Last year at this time…

pampas grass in a blizzard… I had done a post on the flowers in the yard. Things be a little bit different this year.

The place where The Girlfriend works had decided to close at 1 pm today on account of the impending winter storm. The only problem was, the storm rolled in with authority a little after noon, and by 1 pm the roads had become impassable. She ended up getting trapped in town (which is not the same one we live in) and is currently watching TV in a hotel room, waiting to see when the roads are going to become clear enough; the ice or freezing rain storm that is predicted to follow may delay this even more. She’s not happy right now.

I’m not going anywhere myself, and have amused myself to some small extent by trying to get some more detailed snowflake images. I’m actually quite limited in doing so, since for the whole afternoon the snow was coming down so hard that it was actually accumulating on the camera and flash, and I had to keep drying off the camera. Add in that the wind was gusty and so the rosemary bush was swaying a bit, making it hard to maintain tight focus at such magnification. I was using the bush because the thin needle-like leaves would support small clumps of snowflakes and provide a darker backdrop, which is what’s necessary to get any kind of detailed shots – a snowflake against a backdrop of snowflakes isn’t very distinctive.

The following shots aren’t up to par – I don’t have to tell you how small snowflakes are, and getting the precise focusing distance necessary just wasn’t coming together. Nonetheless, you can still see something exceptionally curious, and yes, this is exactly what it looks like.

columnar crystal bookended with classic snowflakes
Everybody knows the classic snowflake shapes, but quite often there are other shapes as well, and one of them is a hexagonal hollow column of ice, occasionally responsible for some pretty cool effects at night. However, these columns then developed snowflakes at the end, perpendicular to the columns, forming little spools of ice. While most of what I could see were classic flakes, I was able to find several examples of this peculiar formation – just, not get properly detailed images of them.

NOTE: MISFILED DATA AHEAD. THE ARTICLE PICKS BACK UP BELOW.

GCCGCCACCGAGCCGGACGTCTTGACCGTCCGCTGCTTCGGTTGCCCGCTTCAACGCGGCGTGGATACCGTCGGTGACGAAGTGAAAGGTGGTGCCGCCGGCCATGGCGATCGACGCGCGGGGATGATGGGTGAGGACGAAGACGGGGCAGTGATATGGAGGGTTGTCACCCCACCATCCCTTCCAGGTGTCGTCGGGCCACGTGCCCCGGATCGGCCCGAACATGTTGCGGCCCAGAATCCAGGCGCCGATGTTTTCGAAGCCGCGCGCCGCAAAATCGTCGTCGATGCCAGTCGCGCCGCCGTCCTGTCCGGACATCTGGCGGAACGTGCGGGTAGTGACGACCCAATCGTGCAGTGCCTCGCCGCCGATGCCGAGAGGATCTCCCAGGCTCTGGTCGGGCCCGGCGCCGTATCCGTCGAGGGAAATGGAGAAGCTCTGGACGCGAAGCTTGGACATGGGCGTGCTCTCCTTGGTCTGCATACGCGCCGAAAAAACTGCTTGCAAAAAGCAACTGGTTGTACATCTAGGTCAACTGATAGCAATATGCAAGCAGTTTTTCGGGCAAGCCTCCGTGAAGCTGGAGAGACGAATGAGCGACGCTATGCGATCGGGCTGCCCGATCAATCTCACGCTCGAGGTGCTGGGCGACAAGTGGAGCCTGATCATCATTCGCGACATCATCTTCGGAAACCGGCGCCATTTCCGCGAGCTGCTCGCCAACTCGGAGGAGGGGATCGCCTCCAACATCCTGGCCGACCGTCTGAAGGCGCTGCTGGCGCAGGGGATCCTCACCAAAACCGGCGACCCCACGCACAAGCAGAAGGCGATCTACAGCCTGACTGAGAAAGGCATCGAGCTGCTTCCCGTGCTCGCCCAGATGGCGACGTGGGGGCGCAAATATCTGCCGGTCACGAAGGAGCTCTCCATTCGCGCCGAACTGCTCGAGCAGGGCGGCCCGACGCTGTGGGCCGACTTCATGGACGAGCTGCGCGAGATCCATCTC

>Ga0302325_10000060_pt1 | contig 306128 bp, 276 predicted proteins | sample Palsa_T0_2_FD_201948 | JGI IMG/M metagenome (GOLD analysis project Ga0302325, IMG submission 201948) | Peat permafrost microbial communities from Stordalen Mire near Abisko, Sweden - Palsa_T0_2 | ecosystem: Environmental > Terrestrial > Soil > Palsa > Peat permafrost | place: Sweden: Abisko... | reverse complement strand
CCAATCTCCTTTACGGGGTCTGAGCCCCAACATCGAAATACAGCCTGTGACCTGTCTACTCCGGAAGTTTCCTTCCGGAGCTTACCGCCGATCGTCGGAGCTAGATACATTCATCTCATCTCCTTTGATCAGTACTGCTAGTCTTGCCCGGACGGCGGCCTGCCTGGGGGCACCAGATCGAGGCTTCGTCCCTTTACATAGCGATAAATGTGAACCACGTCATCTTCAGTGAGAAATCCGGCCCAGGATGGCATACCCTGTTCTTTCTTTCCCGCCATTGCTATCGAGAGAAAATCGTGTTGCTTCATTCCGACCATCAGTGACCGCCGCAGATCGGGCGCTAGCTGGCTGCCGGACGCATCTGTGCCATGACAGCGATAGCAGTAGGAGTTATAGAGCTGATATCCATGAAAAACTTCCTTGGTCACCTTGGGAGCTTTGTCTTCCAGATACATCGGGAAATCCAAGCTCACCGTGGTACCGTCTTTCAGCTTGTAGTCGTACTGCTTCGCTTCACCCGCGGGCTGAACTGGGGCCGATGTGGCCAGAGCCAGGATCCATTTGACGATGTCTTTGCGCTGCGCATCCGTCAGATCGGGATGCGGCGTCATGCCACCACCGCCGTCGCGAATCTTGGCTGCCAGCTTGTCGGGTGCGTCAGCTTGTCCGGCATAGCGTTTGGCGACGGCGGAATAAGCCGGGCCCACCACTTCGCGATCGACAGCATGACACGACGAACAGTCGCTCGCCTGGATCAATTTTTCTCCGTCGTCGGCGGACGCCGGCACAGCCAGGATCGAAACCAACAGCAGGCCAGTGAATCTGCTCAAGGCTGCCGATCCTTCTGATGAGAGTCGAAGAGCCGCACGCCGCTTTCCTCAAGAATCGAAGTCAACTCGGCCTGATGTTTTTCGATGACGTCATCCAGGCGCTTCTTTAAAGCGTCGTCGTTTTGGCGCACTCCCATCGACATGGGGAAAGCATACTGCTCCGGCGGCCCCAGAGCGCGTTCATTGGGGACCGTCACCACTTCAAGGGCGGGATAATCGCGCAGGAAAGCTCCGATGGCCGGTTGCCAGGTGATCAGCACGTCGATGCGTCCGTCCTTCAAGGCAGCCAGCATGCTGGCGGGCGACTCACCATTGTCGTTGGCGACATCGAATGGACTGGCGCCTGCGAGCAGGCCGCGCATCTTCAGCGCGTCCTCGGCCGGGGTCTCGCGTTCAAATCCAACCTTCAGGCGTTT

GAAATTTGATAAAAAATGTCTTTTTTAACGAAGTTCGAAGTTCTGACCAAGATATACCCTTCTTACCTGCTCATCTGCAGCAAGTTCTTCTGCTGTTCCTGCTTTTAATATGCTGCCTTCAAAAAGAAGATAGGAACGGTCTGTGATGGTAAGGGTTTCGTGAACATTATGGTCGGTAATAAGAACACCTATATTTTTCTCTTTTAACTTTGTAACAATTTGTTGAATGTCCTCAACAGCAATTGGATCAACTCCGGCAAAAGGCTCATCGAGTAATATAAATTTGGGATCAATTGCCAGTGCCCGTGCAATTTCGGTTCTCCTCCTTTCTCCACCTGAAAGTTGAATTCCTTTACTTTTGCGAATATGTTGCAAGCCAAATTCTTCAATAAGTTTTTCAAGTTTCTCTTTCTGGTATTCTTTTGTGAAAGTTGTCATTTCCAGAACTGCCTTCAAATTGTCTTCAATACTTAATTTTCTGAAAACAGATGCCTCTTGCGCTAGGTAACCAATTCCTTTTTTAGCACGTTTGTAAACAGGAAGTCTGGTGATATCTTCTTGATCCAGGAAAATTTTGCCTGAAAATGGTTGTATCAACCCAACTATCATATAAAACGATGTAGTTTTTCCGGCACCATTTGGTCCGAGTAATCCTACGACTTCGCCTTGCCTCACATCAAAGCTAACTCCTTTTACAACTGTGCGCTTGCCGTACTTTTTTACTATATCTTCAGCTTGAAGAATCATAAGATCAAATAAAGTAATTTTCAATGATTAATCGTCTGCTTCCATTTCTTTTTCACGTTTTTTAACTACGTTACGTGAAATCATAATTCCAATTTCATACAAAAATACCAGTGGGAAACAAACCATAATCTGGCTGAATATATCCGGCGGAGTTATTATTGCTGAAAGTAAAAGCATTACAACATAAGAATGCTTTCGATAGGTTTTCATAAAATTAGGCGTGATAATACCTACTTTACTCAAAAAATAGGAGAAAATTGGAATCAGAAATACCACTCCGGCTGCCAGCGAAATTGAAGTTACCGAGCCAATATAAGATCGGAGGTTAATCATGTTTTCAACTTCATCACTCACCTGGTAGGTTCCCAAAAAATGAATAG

ice column bookended with classic snowflakes
In other images some columns without the flakes can just barely be discerned, but there were several examples of these to be found (at least by my remarkably nearsighted eyes.) The temptation to reach out with something and pick up a single crystal, or move it into a better position, was overwhelming, but of course this wasn’t possible – even if I could get something small enough not to damage it and cold enough not to melt it, what was I going to do? After unloading the memory card twice to see if I captured a decent shot, I delayed a bit to dry off (the yard was at least 12cm deep in snow as I was taking these,) and went out with a different flash rig. By then, however, the conditions had changed to producing nothing but ice needles – still snow, to all appearances, but not looking much like snow at close examination.

needle snow
Soon after this the snow changed to sleet, so I’ve probably lost my opportunity to get those cool little snow spools, for now. It’s a shame, because who knows what kind of conditions it takes to produce them, and when it’s likely to happen again in North Carolina?

When I was taking Earth Science in high school, back in central New York, the teacher had specially prepared microscope slides, able to capture a snowflake and form an impression of their shape before the flakes melted. We were all set to go outside when it was snowing and capture our own flakes to examine under a microscope – yes, in New York you’re often in class when it’s snowing, unlike here where they tend to cancel school if it even threatens to snow. That year, however, we never got a decent storm. At all. While learning meteorology, we’d been told to watch for the jet stream to come looping down out of Canada, bringing the arctic air and thus the winter weather with it, but it just kind of wimped out that year and we didn’t see much of anything. I remember this every time it snows here, and keep an eye out for the conditions to capture flakes, which are rarer than you might expect – they can melt easily in contact with any wet surface, and any surface not quite cold enough, and even if they make down intact, surface air can melt away their intricate arms; I’ve got plenty of pics of blobs and misshapen crystals. So, I keep trying.